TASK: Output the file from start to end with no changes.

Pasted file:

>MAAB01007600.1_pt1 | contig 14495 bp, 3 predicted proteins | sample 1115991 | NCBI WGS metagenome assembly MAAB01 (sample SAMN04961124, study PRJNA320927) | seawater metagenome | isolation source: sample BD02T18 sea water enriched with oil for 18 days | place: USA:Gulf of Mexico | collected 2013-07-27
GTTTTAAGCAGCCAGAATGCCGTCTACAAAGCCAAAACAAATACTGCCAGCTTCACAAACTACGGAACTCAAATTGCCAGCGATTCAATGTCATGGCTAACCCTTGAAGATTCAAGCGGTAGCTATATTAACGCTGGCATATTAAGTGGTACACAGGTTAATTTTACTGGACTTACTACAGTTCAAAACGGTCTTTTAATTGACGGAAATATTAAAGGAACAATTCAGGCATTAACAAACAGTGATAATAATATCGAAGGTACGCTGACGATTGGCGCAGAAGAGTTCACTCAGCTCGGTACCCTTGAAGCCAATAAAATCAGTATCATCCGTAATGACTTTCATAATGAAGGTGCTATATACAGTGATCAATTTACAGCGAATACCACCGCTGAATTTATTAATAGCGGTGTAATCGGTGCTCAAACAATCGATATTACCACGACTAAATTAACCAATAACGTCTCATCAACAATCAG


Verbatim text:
>MAAB01007600.1_pt1 | contig 14495 bp, 3 predicted proteins | sample 1115991 | NCBI WGS metagenome assembly MAAB01 (sample SAMN04961124, study PRJNA320927) | seawater metagenome | isolation source: sample BD02T18 sea water enriched with oil for 18 days | place: USA:Gulf of Mexico | collected 2013-07-27
GTTTTAAGCAGCCAGAATGCCGTCTACAAAGCCAAAACAAATACTGCCAGCTTCACAAACTACGGAACTCAAATTGCCAGCGATTCAATGTCATGGCTAACCCTTGAAGATTCAAGCGGTAGCTATATTAACGCTGGCATATTAAGTGGTACACAGGTTAATTTTACTGGACTTACTACAGTTCAAAACGGTCTTTTAATTGACGGAAATATTAAAGGAACAATTCAGGCATTAACAAACAGTGATAATAATATCGAAGGTACGCTGACGATTGGCGCAGAAGAGTTCACTCAGCTCGGTACCCTTGAAGCCAATAAAATCAGTATCATCCGTAATGACTTTCATAATGAAGGTGCTATATACAGTGATCAATTTACAGCGAATACCACCGCTGAATTTATTAATAGCGGTGTAATCGGTGCTCAAACAATCGATATTACCACGACTAAATTAACCAATAACGTCTCATCAACAATCAG